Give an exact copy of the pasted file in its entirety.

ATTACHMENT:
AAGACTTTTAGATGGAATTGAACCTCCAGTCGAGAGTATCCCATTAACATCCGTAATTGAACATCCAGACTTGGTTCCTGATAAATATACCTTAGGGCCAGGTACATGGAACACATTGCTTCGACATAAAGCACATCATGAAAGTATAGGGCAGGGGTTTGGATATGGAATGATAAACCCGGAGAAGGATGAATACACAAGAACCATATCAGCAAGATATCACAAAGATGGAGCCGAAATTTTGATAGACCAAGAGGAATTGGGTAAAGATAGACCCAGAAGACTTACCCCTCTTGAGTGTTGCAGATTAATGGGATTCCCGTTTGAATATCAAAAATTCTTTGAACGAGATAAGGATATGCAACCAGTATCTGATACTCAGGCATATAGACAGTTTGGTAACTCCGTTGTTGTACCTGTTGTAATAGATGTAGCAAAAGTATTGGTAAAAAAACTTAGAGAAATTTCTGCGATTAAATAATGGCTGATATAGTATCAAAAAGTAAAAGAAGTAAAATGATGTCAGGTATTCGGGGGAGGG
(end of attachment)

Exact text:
AAGACTTTTAGATGGAATTGAACCTCCAGTCGAGAGTATCCCATTAACATCCGTAATTGAACATCCAGACTTGGTTCCTGATAAATATACCTTAGGGCCAGGTACATGGAACACATTGCTTCGACATAAAGCACATCATGAAAGTATAGGGCAGGGGTTTGGATATGGAATGATAAACCCGGAGAAGGATGAATACACAAGAACCATATCAGCAAGATATCACAAAGATGGAGCCGAAATTTTGATAGACCAAGAGGAATTGGGTAAAGATAGACCCAGAAGACTTACCCCTCTTGAGTGTTGCAGATTAATGGGATTCCCGTTTGAATATCAAAAATTCTTTGAACGAGATAAGGATATGCAACCAGTATCTGATACTCAGGCATATAGACAGTTTGGTAACTCCGTTGTTGTACCTGTTGTAATAGATGTAGCAAAAGTATTGGTAAAAAAACTTAGAGAAATTTCTGCGATTAAATAATGGCTGATATAGTATCAAAAAGTAAAAGAAGTAAAATGATGTCAGGTATTCGGGGGAGGG